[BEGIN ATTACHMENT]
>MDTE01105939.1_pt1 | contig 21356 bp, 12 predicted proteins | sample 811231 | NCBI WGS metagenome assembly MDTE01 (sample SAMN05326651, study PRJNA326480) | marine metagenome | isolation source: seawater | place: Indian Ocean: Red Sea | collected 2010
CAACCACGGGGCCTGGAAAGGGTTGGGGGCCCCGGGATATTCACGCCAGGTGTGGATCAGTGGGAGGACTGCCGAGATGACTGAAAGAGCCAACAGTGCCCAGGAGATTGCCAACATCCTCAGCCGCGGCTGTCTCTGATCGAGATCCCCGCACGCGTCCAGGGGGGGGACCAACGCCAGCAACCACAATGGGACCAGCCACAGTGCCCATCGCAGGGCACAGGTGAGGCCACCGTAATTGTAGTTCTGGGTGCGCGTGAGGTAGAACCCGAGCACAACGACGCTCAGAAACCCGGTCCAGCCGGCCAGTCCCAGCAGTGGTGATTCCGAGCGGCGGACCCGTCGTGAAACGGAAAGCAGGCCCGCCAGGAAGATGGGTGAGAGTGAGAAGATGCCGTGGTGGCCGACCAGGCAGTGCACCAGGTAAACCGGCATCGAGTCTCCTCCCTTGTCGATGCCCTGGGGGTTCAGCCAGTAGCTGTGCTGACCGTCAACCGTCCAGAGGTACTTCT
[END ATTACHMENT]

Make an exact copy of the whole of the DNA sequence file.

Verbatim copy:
>MDTE01105939.1_pt1 | contig 21356 bp, 12 predicted proteins | sample 811231 | NCBI WGS metagenome assembly MDTE01 (sample SAMN05326651, study PRJNA326480) | marine metagenome | isolation source: seawater | place: Indian Ocean: Red Sea | collected 2010
CAACCACGGGGCCTGGAAAGGGTTGGGGGCCCCGGGATATTCACGCCAGGTGTGGATCAGTGGGAGGACTGCCGAGATGACTGAAAGAGCCAACAGTGCCCAGGAGATTGCCAACATCCTCAGCCGCGGCTGTCTCTGATCGAGATCCCCGCACGCGTCCAGGGGGGGGACCAACGCCAGCAACCACAATGGGACCAGCCACAGTGCCCATCGCAGGGCACAGGTGAGGCCACCGTAATTGTAGTTCTGGGTGCGCGTGAGGTAGAACCCGAGCACAACGACGCTCAGAAACCCGGTCCAGCCGGCCAGTCCCAGCAGTGGTGATTCCGAGCGGCGGACCCGTCGTGAAACGGAAAGCAGGCCCGCCAGGAAGATGGGTGAGAGTGAGAAGATGCCGTGGTGGCCGACCAGGCAGTGCACCAGGTAAACCGGCATCGAGTCTCCTCCCTTGTCGATGCCCTGGGGGTTCAGCCAGTAGCTGTGCTGACCGTCAACCGTCCAGAGGTACTTCT